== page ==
MINNEAPOLIS — A few years ago, 26-year-old Hilal Ibrahim of Minnetonka, Minnesota was looking for a dressy hijab to wear to for Eid, the Muslim holiday that marks the end of Ramadan.
Nothing she found was quite right. Major retailers sell all kinds of beautiful scarves, but they weren't long enough, or the fabric was too sheer, or didn't lie well when wrapped around the head.
So Ibrahim headed to S.R. Harris, the massive Twin Cities fabric outlet, and began sewing her own hijabs. By 2017, she'd launched her own company, Henna and Hijabs.
Ibrahim first became known for hijabs designed for health care workers and now, through a new collaboration with Nordstrom, she's bringing luxury hijabs into a major department store.
Ibrahim began volunteering at Methodist Hospital in St. Louis Park when she was 14, and after turning 18, she worked in a variety of health care jobs, from receptionist to certified nursing assistant.
One day Ibrahim was working as a phlebotomist in the emergency room and got a patient's blood on her clothes. Since the hospital stocked backup scrubs in the employee locker, but no hijabs, she had to go home and change. Ibrahim also noticed that if a patient needed a clean hijab, the only thing the hospital could offer was a blanket or towel.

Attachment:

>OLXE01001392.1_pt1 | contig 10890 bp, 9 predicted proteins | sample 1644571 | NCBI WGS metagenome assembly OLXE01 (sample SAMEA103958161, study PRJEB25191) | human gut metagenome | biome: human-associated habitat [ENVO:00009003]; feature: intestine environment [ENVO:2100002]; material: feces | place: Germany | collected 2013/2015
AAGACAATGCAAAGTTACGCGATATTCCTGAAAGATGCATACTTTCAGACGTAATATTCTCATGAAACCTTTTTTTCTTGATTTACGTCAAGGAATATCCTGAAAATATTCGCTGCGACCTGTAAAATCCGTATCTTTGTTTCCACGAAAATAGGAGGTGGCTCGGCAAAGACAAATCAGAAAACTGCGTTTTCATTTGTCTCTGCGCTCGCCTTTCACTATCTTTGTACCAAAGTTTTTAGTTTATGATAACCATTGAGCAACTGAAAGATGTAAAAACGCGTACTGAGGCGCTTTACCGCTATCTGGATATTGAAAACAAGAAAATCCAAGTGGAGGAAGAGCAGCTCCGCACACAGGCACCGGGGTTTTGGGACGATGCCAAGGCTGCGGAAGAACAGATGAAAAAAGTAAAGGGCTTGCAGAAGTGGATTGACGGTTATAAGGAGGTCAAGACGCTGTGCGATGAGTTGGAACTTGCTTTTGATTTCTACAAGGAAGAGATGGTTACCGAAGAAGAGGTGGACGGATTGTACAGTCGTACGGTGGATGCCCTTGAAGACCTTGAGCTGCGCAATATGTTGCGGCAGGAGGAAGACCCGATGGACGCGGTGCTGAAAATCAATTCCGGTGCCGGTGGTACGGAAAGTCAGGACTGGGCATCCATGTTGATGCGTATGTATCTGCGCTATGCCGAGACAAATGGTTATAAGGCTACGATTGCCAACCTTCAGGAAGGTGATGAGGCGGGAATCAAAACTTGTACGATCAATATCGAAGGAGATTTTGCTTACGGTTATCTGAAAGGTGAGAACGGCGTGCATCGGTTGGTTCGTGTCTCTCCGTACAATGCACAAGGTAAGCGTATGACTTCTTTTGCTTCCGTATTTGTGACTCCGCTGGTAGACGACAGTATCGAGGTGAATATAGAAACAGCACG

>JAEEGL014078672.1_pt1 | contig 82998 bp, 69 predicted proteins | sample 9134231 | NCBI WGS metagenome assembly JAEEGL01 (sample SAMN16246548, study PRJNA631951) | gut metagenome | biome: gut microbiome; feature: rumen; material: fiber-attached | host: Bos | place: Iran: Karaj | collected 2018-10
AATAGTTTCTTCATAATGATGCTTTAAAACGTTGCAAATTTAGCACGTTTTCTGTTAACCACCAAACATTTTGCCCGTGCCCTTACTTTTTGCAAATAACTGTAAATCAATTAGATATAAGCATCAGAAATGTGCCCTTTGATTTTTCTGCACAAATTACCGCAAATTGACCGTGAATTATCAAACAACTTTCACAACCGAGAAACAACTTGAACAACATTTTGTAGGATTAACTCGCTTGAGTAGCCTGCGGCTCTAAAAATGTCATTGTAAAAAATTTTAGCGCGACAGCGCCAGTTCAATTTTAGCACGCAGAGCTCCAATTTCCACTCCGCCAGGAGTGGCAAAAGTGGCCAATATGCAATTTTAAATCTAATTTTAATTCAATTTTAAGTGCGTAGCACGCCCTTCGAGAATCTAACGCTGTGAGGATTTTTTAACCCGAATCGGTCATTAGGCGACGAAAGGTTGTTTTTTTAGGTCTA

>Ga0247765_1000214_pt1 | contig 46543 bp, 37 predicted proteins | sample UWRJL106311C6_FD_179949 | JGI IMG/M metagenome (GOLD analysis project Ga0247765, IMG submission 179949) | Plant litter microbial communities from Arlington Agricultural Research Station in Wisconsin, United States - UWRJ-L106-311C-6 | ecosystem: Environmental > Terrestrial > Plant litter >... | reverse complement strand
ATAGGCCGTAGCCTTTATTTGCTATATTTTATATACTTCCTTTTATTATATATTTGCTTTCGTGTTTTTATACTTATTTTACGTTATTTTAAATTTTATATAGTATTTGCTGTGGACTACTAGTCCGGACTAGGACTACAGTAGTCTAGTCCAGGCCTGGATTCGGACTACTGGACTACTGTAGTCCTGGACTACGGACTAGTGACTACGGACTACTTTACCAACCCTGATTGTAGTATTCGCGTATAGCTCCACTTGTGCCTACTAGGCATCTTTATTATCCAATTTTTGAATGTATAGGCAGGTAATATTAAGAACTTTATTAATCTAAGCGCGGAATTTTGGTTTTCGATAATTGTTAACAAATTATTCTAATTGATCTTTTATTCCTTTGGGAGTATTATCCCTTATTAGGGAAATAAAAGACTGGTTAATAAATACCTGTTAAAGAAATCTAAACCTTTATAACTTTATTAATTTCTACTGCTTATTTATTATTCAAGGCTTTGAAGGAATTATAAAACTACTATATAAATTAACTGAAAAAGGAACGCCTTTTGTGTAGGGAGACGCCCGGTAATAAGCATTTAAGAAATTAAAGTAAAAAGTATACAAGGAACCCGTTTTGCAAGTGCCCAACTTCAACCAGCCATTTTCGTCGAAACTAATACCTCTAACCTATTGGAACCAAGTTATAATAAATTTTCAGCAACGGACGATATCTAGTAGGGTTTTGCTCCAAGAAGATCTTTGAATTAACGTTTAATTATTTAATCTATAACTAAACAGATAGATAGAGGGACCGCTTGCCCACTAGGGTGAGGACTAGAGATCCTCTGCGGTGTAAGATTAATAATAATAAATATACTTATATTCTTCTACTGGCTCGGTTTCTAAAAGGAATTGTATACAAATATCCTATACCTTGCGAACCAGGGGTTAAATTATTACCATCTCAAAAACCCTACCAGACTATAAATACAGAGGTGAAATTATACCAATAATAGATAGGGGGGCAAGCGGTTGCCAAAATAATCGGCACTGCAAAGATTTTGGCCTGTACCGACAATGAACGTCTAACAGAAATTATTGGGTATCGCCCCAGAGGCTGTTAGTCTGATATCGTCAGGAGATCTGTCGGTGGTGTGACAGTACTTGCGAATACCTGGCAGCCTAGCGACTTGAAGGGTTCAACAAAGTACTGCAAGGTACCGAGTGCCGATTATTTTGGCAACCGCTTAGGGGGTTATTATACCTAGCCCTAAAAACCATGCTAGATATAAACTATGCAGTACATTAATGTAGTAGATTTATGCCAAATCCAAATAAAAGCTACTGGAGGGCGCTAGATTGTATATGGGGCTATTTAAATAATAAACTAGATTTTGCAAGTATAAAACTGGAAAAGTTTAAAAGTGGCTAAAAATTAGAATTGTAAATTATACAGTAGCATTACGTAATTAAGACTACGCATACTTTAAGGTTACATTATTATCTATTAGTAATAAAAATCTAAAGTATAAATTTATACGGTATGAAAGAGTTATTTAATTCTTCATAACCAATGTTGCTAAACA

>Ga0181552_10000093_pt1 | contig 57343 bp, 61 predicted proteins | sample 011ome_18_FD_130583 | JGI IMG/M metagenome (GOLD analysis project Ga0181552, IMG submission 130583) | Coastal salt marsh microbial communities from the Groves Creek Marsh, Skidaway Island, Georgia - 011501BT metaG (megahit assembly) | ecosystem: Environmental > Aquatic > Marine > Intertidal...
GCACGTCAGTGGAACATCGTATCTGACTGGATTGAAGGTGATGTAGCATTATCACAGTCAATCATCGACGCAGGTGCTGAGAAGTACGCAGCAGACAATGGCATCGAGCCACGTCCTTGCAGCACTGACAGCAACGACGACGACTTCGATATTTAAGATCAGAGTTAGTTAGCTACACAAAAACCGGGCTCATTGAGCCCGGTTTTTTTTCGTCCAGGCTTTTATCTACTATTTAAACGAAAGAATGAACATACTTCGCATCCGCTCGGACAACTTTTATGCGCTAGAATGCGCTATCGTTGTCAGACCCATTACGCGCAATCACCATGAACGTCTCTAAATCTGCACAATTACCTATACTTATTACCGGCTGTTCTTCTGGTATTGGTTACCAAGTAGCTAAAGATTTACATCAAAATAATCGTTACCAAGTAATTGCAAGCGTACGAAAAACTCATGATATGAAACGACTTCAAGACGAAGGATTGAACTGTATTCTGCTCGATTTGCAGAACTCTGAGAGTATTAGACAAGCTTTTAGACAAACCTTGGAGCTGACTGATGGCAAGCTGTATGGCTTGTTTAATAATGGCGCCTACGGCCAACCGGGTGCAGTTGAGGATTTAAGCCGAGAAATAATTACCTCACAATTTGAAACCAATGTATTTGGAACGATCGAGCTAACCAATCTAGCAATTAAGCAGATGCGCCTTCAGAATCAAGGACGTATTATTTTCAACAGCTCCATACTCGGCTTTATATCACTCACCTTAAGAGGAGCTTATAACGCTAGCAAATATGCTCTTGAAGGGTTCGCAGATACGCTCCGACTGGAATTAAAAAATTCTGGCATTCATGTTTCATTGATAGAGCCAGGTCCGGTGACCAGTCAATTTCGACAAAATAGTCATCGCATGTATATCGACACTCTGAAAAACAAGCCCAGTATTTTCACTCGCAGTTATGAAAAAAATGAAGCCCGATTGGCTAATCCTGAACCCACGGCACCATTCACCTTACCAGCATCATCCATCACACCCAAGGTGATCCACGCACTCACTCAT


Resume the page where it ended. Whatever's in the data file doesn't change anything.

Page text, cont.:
Her design of a medical-grade hijab — made in durable, breathable jersey that won't slip, in a shorter length so the fabric doesn't get in the way, with slits to accommodate stethoscopes and masks — was groundbreaking.
"A lot of individuals came to me and said they couldn't have imagined hijabs in a health care setting 20 or 30 years ago," Ibrahim said.
Ibrahim sits on the Park Nicollet Foundation's board of directors, but is now focused on Henna and Hijabs full time. She's been especially busy launching Nordstrom's first-ever line of hijabs, which are intended for special occasions and come in a variety of materials, from silk to linen. (They're available online as well as at Nordstrom stores at Ridgedale and the Mall of America.)
Sustainability is important to Ibrahim, so she gravitates toward eco-friendly materials such as organic cotton ("I want to become the Patagonia of hijabs") and is also preparing to sell organic henna (a plant-based dye used for body art and hair dye), after seeing young Muslim women come into the emergency room with reactions to the harmful chemicals found in some commercial henna pastes.
Ibrahim also feels strongly about accessibility and bringing hijabs — which are hard to find at major clothing retailers — into more malls and department stores.
"I want Muslim women to be able to go anywhere they want and buy a hijab," she said. "I want everyone to know that Muslim women can become pharmacists and police officers and lawyers and athletes who compete in the Olympics, and still be who they are."©2021 StarTribune. Visit startribune.com. Distributed by Tribune Content Agency, LLC.